He’s standing behind the mic stand, singing tortuously. At the back of the stage a young pale black woman has a bass guitar, the cheapest range Fender, a Musicmaster maybe, and she plays soft lines on it with a little accomplishment. The singer has like a school blazer on, with corny badges all over the lapels. We’re, well, puzzled by the amazingly low-key start to this packed bill. Two things happen though to turn the crowd, the punks anyway, to key them into understanding and enjoying the performance, its nonchalant ineptitude.
First, a rumour goes round about the drummer – yeah there is one, just no-one had noticed. There are several kits on the stage for the multiple bill, but in front of all of them is a miscellany of unmatched drums, a tinny bass drum, a couple of cracked cymbals, hi-hats like can lids. The bloke playing them has a kind of square head and neck, a packed chest, wasted-looking legs. The drummer’s Ian Dury.
Second, the singer breaks into a familiar guitar riff – he is Wreckless Eric, and this is his classic unrequited love song, ‘Whole wide world.’ There’s only one girl in the world for you, and she probably lives in Tahiti, so his mum says. What an awesome start to a great night. Dury comes on again later with his carrier bags and cockney bonhomie, throws millions of button badges out, different colours, each with a word: &sex &drugs &rock &roll. Costello is blistering, does ‘Alison’ and ‘Watching the detectives’ to huge cheers. All the musicians from all the bands come on at the end for an extended encore of Dury’s ‘Sex & drugs & rock & roll,’ during which the power breaks down and the crowd keeps the chorus going for what seems like ever.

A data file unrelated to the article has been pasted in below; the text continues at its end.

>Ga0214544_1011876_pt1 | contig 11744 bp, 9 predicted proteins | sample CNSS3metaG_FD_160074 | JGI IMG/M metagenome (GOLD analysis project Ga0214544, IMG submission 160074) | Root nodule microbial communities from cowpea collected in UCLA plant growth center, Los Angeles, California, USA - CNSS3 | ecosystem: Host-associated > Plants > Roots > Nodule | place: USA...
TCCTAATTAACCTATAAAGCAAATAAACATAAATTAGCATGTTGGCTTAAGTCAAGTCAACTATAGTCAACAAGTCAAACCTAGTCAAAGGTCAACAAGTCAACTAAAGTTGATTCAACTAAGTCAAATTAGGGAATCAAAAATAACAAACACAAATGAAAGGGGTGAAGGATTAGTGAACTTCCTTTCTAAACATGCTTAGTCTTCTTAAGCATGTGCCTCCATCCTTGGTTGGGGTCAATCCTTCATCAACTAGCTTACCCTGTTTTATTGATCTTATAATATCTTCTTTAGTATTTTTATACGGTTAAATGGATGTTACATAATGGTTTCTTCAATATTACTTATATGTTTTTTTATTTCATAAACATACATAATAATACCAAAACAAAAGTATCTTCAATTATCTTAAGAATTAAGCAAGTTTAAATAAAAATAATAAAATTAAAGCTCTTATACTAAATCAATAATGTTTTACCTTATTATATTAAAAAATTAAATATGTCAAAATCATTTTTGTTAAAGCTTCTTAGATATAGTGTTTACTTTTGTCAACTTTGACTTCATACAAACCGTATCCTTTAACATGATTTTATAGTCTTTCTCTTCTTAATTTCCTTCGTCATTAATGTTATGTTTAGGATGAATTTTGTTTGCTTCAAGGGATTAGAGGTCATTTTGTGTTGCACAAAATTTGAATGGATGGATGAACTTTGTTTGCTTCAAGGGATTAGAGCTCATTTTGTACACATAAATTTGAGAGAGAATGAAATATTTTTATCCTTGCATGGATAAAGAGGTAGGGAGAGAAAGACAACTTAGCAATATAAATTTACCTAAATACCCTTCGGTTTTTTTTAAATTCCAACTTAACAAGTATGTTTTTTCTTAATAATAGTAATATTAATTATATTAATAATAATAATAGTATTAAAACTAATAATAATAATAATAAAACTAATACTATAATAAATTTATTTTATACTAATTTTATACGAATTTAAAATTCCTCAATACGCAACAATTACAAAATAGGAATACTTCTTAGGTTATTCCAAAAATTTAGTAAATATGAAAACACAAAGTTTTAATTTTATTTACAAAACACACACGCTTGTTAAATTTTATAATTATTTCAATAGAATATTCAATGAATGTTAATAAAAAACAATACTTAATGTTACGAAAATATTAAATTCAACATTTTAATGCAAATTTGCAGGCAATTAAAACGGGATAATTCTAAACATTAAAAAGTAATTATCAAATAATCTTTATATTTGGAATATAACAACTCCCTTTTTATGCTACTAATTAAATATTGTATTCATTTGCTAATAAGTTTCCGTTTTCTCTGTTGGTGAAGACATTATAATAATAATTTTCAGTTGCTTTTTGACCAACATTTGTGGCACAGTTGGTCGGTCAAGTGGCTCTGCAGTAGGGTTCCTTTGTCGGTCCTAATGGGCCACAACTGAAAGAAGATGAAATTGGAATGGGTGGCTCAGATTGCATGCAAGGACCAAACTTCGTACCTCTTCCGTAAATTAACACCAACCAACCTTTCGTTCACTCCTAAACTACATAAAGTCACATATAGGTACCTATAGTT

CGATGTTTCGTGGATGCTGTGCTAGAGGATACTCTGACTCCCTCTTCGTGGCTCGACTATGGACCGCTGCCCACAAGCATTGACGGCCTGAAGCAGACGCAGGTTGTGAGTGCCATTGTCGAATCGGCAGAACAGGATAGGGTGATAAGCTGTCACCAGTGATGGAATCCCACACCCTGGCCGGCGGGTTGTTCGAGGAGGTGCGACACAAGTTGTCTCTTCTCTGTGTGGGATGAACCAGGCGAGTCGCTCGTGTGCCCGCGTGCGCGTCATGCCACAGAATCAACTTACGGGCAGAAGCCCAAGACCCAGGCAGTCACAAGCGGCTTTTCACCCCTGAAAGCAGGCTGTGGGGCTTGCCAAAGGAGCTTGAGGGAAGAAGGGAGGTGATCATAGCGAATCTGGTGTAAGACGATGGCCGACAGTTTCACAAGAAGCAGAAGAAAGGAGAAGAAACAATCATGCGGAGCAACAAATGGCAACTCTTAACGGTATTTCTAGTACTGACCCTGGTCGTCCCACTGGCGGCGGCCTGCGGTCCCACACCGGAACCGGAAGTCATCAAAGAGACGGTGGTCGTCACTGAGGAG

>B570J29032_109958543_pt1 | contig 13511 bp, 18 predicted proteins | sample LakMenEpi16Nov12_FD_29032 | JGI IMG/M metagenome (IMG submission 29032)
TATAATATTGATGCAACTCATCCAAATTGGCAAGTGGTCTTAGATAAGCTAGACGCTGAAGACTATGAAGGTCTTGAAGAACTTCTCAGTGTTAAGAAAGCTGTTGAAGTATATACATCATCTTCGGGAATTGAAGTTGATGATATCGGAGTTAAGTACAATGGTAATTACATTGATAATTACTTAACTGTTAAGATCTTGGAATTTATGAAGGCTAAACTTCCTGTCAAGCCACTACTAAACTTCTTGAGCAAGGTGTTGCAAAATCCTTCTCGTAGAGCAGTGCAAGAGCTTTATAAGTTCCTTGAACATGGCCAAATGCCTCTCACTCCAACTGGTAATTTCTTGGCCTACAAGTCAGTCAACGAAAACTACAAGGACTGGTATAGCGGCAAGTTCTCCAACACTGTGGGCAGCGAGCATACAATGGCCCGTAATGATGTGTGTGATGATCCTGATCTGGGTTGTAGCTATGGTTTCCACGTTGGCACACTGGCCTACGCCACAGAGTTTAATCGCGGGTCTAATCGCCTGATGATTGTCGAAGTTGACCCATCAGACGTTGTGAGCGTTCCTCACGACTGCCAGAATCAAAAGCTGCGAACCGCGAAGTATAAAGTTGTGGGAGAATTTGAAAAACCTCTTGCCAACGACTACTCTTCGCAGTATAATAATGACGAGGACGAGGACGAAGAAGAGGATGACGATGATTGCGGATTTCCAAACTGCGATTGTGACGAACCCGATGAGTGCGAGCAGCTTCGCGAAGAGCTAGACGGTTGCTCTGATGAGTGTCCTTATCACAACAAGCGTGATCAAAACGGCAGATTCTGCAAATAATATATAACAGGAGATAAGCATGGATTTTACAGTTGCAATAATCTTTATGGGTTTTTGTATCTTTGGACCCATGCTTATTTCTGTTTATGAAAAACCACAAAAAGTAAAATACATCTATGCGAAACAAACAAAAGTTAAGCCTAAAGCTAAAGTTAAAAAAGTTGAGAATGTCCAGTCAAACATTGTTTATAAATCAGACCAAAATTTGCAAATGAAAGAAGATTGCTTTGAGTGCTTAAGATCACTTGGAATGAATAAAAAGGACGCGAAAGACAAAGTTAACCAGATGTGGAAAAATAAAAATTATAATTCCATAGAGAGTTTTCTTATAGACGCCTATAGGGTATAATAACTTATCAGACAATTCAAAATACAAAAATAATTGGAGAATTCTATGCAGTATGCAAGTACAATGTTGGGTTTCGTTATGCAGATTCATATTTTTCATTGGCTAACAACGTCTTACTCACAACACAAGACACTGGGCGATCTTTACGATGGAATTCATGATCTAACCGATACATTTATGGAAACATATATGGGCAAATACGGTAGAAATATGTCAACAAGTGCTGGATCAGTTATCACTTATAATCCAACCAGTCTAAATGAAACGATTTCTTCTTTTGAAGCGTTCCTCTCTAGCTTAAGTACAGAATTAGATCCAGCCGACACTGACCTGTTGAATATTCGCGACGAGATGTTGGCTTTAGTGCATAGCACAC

Some of the songs from that UEA night are included on the live record of the tour, Live Stiffs, though sadly not Norwich’s endless version of ‘Sex & drugs’ when the eLeCtRicity cut out. A couple of months after the Stiffs Greatest Stiffs gig all the Norwich punks were out at Cromer Links on Xmas eve, for the Sex Pistols, but that’s another story…
Because live music at UEA was so formative in my young political / cultural / attitudinal years, when I came back to Norwich to work here in late 2015 one of the first things I did was poke around the LCR. Seems so much smaller!
As an academic I’ve been writing about disability and music for a decade now. My way in to the subject was through punk, and specifically Ian Dury. I can safely say that a book like Shakin’ All Over: Popular Music and Disability (2013) or some of my subsequent scholarship such as ‘Punk rock and disability: cripping subculture‘ (2016) wouldn’t exist if it hadn’t been for the presence of a rather intense teenage boy staring at Dury, taking it all in without quite knowing why, that night forty years ago in October 1977.
I’ve never forgotten Wreckless Eric’s ‘Top Twenty’ guitar from that night, but in honesty I had forgotten my own description of Dury’s drumkit. The disabled soon-to-be-star, who would describe himself in his own lyrics as ‘a raspberry ripple’ and ‘a flaw of the jungle’, playing something ‘unmatched, tinny, cracked‘ – now, that’s a metaphor I would definitely have used in Shakin’ All Over…